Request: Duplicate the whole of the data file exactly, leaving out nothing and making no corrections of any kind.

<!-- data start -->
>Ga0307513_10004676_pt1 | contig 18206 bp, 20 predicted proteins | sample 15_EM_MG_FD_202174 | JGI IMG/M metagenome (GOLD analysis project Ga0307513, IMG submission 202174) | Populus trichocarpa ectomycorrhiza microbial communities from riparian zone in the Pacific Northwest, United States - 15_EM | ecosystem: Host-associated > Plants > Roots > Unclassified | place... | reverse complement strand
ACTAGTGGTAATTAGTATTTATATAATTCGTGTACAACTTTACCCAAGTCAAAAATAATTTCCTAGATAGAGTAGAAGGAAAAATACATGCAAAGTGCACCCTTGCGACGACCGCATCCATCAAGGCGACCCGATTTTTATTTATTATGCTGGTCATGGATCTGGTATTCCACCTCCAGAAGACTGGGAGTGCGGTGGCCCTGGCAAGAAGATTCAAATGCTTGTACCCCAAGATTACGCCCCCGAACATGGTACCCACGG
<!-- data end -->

>Ga0307513_10004676_pt1 | contig 18206 bp, 20 predicted proteins | sample 15_EM_MG_FD_202174 | JGI IMG/M metagenome (GOLD analysis project Ga0307513, IMG submission 202174) | Populus trichocarpa ectomycorrhiza microbial communities from riparian zone in the Pacific Northwest, United States - 15_EM | ecosystem: Host-associated > Plants > Roots > Unclassified | place... | reverse complement strand
ACTAGTGGTAATTAGTATTTATATAATTCGTGTACAACTTTACCCAAGTCAAAAATAATTTCCTAGATAGAGTAGAAGGAAAAATACATGCAAAGTGCACCCTTGCGACGACCGCATCCATCAAGGCGACCCGATTTTTATTTATTATGCTGGTCATGGATCTGGTATTCCACCTCCAGAAGACTGGGAGTGCGGTGGCCCTGGCAAGAAGATTCAAATGCTTGTACCCCAAGATTACGCCCCCGAACATGGTACCCACGG